A crescent still abides,
Which like the moon, some turbid night,
Is summoned by the tides.

You don’t have to write actual poems, but you could learn from Dickinson to formulate your experience in language that captures its essence, linking it up meaningfully with the rest of your life. Dickinson’s words about her loss speak to us all. Have you ever felt as though some slice of you was at the mercy of unknown tugs of feeling, like the moon susceptible to the tides?

American speech is often plain and pragmatic. You probably use clichés to describe original and deeply felt experiences. An alternative is to discover the power of strong, descriptive words. You could also experiment with different forms, until you find the style that best allows you to say what you feel. Could you create an original letter form, the way Emily Dickinson did? Could you find a poetic expression that says more about your experience than ordinary words can?

Dickinson’s poems are not easy to understand, but that’s because they don’t give everything away. They safeguard the mystery of the experience. You may need that kind of language: words that hold your thoughts and experiences without saying too much. Poetry is sea-language; it keeps you in the water of your life as it articulates your experience.


Many poets and artists have created their best work out of their emotional darkness. Even if you don’t see yourself as an actual artist, you are an artist of your own life. You create your own story and have your own ways of expressing yourself. I think of this mystery when I sit in the Mark Rothko chapel in Houston, which the artist filled with completely black paintings, or at the Tate Modern in London, surrounded by his haunting and ethereal, more colorful abstractions. His biographer notes that right after the artist’s shock, in his mid-sixties, at having an aneurysm, his “confrontation with death would return struggle and emotional depth to his work, and produce a final artistic advance.” A dark night sometimes shocks you back to life and gives you the edge you need to do good work.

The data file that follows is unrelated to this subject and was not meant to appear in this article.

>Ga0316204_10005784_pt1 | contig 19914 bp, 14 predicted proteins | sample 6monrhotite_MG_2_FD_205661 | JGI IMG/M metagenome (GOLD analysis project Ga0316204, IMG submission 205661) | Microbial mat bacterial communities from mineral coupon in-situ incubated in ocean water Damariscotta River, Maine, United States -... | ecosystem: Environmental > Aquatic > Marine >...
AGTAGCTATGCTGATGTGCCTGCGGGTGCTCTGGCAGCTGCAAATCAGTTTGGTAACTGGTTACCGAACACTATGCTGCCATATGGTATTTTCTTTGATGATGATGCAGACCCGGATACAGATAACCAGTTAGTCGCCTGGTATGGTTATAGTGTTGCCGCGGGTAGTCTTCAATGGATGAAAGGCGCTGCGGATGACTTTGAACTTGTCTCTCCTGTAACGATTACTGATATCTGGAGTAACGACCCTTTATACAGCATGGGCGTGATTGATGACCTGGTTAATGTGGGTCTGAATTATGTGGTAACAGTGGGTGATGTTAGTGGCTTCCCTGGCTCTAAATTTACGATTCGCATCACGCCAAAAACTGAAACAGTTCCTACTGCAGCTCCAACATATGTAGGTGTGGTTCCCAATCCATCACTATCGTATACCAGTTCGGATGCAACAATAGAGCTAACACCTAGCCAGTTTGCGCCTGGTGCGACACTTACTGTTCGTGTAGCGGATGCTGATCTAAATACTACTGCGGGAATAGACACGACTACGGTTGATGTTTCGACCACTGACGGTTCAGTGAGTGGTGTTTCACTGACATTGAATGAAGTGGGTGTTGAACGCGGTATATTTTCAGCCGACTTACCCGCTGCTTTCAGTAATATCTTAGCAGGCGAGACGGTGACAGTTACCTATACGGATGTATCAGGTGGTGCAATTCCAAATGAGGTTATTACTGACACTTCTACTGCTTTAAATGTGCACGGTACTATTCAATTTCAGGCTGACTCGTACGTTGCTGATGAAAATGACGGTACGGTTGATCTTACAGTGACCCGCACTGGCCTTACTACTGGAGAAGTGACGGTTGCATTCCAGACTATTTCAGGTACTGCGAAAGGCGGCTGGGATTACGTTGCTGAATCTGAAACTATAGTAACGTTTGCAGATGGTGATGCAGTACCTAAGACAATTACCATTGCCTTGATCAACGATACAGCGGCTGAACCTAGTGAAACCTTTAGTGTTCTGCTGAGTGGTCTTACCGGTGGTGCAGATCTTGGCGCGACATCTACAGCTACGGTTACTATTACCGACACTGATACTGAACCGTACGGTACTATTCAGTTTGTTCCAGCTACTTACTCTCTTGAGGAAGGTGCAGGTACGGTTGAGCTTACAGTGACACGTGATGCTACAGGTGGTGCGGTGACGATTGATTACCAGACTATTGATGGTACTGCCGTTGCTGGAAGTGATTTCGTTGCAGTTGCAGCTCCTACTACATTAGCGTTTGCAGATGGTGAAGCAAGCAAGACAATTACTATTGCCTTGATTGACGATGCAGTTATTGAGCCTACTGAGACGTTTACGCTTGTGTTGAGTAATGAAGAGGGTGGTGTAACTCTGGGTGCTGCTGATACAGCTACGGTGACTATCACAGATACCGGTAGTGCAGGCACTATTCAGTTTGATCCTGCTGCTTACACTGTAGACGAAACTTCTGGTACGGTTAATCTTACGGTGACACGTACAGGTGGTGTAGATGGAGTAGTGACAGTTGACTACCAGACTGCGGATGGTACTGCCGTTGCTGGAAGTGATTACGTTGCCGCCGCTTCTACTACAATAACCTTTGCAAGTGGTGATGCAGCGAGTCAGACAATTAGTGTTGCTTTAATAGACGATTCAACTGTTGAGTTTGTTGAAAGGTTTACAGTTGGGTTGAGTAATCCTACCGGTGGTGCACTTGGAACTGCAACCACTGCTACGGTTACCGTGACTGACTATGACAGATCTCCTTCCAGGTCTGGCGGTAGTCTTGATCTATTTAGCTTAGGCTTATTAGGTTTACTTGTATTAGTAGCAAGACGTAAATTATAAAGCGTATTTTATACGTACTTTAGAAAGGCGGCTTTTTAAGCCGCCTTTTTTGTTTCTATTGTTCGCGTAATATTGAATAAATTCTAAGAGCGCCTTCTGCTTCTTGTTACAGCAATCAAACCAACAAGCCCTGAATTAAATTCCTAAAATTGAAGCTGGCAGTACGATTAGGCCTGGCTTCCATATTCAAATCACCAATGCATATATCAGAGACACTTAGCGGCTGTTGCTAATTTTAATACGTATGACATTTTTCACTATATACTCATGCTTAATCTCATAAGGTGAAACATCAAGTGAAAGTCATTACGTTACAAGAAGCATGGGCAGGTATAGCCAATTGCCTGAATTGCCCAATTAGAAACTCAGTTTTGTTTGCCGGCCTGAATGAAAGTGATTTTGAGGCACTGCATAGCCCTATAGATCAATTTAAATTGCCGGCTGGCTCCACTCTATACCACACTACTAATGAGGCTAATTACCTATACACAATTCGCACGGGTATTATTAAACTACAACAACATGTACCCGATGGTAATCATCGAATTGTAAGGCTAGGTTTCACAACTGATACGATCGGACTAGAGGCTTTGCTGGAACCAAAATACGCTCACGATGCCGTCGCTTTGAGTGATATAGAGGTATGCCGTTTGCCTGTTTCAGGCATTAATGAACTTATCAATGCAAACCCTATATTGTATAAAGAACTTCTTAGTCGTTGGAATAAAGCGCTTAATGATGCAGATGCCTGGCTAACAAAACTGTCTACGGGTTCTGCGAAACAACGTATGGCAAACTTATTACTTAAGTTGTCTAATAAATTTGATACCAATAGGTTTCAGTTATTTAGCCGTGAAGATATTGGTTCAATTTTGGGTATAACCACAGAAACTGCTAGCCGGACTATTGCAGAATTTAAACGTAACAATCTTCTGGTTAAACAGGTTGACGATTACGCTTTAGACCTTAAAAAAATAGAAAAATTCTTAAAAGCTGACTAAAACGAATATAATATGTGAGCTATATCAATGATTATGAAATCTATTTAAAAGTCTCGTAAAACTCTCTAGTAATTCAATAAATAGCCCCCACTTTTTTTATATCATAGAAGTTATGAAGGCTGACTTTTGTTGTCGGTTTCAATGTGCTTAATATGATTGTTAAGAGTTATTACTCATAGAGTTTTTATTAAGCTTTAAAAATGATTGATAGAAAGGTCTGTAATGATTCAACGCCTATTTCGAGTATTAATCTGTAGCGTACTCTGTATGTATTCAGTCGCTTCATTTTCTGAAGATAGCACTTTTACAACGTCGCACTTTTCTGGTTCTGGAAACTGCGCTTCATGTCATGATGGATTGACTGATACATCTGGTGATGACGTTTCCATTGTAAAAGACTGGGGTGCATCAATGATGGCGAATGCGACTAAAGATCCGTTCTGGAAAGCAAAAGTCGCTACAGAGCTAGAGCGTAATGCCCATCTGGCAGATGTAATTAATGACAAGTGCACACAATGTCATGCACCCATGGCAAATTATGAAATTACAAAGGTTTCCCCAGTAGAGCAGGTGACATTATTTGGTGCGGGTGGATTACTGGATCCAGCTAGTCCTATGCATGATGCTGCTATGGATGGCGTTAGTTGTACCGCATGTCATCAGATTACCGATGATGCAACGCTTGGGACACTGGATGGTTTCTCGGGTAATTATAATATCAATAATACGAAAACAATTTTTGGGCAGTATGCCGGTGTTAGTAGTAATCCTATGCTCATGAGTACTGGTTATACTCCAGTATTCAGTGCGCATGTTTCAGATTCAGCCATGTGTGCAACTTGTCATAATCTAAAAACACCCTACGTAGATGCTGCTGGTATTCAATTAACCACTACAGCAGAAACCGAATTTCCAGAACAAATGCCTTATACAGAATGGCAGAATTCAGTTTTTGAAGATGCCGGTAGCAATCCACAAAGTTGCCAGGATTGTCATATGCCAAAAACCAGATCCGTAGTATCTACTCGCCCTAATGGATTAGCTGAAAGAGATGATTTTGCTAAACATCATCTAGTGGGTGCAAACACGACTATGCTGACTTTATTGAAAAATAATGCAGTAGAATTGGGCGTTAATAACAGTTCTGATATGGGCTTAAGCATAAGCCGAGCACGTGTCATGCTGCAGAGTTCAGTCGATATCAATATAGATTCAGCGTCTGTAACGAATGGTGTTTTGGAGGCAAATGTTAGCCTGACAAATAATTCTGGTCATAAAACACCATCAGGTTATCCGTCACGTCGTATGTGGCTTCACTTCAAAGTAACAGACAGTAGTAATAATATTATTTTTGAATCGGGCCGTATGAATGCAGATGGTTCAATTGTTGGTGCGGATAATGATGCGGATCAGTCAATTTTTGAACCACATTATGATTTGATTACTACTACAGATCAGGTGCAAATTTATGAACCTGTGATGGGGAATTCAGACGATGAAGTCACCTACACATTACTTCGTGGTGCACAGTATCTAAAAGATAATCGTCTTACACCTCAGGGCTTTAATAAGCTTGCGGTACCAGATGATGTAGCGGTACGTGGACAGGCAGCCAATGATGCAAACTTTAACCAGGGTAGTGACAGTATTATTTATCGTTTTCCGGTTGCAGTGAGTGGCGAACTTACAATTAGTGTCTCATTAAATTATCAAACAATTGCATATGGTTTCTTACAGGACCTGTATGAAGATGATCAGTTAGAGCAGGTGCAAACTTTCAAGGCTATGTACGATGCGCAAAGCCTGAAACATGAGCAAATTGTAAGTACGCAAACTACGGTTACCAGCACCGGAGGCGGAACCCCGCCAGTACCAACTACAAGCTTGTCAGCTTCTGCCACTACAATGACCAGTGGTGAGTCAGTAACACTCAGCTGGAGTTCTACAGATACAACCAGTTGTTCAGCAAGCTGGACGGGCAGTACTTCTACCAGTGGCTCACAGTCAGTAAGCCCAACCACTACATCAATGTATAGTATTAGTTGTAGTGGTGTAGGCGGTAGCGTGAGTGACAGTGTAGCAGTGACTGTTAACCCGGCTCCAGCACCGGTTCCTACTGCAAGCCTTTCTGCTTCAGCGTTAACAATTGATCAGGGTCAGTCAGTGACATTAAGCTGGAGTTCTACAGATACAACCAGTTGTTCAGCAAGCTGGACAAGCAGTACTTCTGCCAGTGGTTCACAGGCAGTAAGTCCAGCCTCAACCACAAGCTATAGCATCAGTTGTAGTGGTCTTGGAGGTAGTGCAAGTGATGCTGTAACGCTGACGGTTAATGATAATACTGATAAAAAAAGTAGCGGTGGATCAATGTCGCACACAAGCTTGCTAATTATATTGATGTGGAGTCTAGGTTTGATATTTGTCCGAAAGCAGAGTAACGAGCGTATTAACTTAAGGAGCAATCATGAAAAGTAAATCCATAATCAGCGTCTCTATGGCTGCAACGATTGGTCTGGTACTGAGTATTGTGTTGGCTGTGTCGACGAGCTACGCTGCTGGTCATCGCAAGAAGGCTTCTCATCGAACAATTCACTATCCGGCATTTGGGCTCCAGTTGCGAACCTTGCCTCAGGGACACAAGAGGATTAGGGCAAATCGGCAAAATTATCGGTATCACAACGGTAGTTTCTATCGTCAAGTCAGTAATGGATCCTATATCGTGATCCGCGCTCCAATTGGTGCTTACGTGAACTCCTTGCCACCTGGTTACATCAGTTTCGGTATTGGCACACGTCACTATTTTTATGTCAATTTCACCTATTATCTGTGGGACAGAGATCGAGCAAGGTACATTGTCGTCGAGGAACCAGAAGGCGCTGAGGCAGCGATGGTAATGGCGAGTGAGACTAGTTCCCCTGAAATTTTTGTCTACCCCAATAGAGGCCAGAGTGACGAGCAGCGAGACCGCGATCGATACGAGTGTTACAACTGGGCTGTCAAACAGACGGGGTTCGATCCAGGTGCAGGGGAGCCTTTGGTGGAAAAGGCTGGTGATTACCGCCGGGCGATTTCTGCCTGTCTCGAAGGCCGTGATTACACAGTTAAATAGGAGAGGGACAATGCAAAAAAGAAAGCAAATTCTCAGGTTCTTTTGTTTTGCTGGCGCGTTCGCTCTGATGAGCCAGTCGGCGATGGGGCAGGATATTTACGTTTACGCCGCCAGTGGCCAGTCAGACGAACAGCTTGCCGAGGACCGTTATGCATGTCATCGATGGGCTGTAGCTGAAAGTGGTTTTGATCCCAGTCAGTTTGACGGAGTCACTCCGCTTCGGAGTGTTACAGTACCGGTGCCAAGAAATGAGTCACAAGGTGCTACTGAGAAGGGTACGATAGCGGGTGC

One sunny spring afternoon when I was visiting London, I sat in the Rothko room and felt the power of his large, subdued, but colorful paintings. I knew that I was in the presence of a man who had really lived. He knew the bright and the dark, and that knowledge, made part of his very being, shone through in his canvases. In return, I could recover a sense of my own darkness and depth, a direct gift from him to me. Some artists and actors disappoint because, no matter how good they are technically, they don’t have the personal depth required to make real art. I find that as I try to incorporate the substance of an artist like Rothko, or Samuel Beckett, who is my ideal of the honest and visionary artist, I lack their edge and their imaginative muscle, but still something of their dark force works itself subtly into my words.